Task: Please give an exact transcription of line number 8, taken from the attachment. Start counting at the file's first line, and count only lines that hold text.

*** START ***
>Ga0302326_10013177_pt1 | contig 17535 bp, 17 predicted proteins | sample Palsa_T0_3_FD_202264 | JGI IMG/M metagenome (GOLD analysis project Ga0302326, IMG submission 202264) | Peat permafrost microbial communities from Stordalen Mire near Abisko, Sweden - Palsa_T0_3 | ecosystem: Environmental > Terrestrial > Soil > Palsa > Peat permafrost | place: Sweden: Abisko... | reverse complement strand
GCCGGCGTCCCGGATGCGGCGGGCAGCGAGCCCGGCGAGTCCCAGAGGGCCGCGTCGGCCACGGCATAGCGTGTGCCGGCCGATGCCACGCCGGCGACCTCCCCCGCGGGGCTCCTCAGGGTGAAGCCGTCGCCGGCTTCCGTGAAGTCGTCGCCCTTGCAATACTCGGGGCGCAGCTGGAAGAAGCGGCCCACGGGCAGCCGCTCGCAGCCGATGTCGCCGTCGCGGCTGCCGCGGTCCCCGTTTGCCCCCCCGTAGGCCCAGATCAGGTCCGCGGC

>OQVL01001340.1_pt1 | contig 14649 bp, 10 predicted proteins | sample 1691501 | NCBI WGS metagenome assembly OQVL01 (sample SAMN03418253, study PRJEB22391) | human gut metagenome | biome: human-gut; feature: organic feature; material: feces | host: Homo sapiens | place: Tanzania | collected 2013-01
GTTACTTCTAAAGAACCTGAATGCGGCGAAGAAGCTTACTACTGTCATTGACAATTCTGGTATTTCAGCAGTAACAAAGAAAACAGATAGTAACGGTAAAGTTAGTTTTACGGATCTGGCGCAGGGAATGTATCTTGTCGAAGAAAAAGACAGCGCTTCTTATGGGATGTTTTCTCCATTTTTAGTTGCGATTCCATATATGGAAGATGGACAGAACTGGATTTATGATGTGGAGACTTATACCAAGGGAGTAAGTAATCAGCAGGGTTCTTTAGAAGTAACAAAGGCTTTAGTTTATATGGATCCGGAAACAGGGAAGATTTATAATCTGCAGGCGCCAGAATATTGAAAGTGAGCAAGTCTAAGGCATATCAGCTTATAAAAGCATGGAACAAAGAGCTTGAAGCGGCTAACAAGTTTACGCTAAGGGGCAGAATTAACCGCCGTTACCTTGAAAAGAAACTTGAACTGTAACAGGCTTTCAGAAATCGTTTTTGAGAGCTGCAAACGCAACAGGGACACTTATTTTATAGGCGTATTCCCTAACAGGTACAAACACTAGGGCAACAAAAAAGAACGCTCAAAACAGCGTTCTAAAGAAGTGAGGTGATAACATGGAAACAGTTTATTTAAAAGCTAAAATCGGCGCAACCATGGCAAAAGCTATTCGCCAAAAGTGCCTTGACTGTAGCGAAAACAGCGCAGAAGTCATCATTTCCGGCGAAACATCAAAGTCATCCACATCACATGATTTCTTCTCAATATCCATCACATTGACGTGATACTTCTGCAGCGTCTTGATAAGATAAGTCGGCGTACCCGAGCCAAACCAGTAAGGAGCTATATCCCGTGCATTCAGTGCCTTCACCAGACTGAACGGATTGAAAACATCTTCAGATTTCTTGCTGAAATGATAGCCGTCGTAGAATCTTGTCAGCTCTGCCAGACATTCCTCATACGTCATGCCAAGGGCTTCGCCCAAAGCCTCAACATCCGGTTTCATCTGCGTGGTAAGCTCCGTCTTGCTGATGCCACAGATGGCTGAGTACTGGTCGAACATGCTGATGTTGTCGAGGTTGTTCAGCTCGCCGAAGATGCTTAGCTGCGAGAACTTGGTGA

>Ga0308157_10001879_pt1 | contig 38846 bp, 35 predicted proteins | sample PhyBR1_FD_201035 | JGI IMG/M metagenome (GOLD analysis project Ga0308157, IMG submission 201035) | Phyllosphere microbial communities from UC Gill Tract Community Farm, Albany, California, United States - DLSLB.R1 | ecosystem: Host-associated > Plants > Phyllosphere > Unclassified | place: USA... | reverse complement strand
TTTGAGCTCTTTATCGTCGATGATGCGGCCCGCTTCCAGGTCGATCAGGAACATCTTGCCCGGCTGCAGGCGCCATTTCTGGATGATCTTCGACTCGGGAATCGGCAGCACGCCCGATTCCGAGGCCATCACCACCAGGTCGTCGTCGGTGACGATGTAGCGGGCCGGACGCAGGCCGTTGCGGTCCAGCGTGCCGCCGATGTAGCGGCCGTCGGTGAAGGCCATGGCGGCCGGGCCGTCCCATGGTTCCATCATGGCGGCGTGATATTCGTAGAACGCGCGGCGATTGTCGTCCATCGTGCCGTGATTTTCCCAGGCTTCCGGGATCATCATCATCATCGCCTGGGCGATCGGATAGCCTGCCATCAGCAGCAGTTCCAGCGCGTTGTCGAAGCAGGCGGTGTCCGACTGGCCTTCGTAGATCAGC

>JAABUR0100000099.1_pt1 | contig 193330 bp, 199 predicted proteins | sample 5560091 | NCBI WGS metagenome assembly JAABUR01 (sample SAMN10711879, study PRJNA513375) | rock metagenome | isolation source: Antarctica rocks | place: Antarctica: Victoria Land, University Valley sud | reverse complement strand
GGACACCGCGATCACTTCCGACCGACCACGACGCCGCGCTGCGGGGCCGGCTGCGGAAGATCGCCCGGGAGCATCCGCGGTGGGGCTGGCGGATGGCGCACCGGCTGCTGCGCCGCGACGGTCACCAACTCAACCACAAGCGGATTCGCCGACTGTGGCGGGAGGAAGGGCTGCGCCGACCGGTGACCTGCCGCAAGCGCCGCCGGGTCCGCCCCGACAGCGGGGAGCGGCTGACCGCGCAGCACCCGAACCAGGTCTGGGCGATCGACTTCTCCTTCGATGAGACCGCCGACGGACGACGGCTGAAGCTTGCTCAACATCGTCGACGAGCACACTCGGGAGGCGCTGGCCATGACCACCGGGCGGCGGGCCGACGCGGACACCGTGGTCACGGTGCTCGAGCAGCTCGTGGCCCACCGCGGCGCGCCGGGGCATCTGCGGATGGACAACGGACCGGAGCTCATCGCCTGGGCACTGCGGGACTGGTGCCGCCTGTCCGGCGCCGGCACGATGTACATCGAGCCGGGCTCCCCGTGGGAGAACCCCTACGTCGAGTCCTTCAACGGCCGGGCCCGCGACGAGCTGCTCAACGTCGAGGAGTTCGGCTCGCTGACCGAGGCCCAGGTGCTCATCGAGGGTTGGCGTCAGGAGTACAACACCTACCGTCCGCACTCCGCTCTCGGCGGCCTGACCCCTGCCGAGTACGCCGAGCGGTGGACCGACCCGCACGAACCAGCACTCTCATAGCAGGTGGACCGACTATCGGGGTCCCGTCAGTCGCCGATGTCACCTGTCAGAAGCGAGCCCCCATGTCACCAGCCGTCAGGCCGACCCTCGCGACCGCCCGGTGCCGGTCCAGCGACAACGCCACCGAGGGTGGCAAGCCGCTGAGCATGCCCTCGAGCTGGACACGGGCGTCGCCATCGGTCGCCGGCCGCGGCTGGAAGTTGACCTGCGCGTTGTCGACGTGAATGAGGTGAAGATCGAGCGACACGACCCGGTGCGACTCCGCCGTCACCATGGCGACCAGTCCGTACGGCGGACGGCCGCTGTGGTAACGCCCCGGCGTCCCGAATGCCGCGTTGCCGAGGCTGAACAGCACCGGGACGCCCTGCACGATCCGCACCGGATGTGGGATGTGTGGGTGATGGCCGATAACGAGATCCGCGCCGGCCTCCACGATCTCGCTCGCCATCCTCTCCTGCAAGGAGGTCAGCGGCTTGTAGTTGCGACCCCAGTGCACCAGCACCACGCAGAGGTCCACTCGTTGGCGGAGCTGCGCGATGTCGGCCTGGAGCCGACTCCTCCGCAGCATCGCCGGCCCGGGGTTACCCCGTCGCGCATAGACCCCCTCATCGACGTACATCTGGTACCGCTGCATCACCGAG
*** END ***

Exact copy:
GGACACCGCGATCACTTCCGACCGACCACGACGCCGCGCTGCGGGGCCGGCTGCGGAAGATCGCCCGGGAGCATCCGCGGTGGGGCTGGCGGATGGCGCACCGGCTGCTGCGCCGCGACGGTCACCAACTCAACCACAAGCGGATTCGCCGACTGTGGCGGGAGGAAGGGCTGCGCCGACCGGTGACCTGCCGCAAGCGCCGCCGGGTCCGCCCCGACAGCGGGGAGCGGCTGACCGCGCAGCACCCGAACCAGGTCTGGGCGATCGACTTCTCCTTCGATGAGACCGCCGACGGACGACGGCTGAAGCTTGCTCAACATCGTCGACGAGCACACTCGGGAGGCGCTGGCCATGACCACCGGGCGGCGGGCCGACGCGGACACCGTGGTCACGGTGCTCGAGCAGCTCGTGGCCCACCGCGGCGCGCCGGGGCATCTGCGGATGGACAACGGACCGGAGCTCATCGCCTGGGCACTGCGGGACTGGTGCCGCCTGTCCGGCGCCGGCACGATGTACATCGAGCCGGGCTCCCCGTGGGAGAACCCCTACGTCGAGTCCTTCAACGGCCGGGCCCGCGACGAGCTGCTCAACGTCGAGGAGTTCGGCTCGCTGACCGAGGCCCAGGTGCTCATCGAGGGTTGGCGTCAGGAGTACAACACCTACCGTCCGCACTCCGCTCTCGGCGGCCTGACCCCTGCCGAGTACGCCGAGCGGTGGACCGACCCGCACGAACCAGCACTCTCATAGCAGGTGGACCGACTATCGGGGTCCCGTCAGTCGCCGATGTCACCTGTCAGAAGCGAGCCCCCATGTCACCAGCCGTCAGGCCGACCCTCGCGACCGCCCGGTGCCGGTCCAGCGACAACGCCACCGAGGGTGGCAAGCCGCTGAGCATGCCCTCGAGCTGGACACGGGCGTCGCCATCGGTCGCCGGCCGCGGCTGGAAGTTGACCTGCGCGTTGTCGACGTGAATGAGGTGAAGATCGAGCGACACGACCCGGTGCGACTCCGCCGTCACCATGGCGACCAGTCCGTACGGCGGACGGCCGCTGTGGTAACGCCCCGGCGTCCCGAATGCCGCGTTGCCGAGGCTGAACAGCACCGGGACGCCCTGCACGATCCGCACCGGATGTGGGATGTGTGGGTGATGGCCGATAACGAGATCCGCGCCGGCCTCCACGATCTCGCTCGCCATCCTCTCCTGCAAGGAGGTCAGCGGCTTGTAGTTGCGACCCCAGTGCACCAGCACCACGCAGAGGTCCACTCGTTGGCGGAGCTGCGCGATGTCGGCCTGGAGCCGACTCCTCCGCAGCATCGCCGGCCCGGGGTTACCCCGTCGCGCATAGACCCCCTCATCGACGTACATCTGGTACCGCTGCATCACCGAG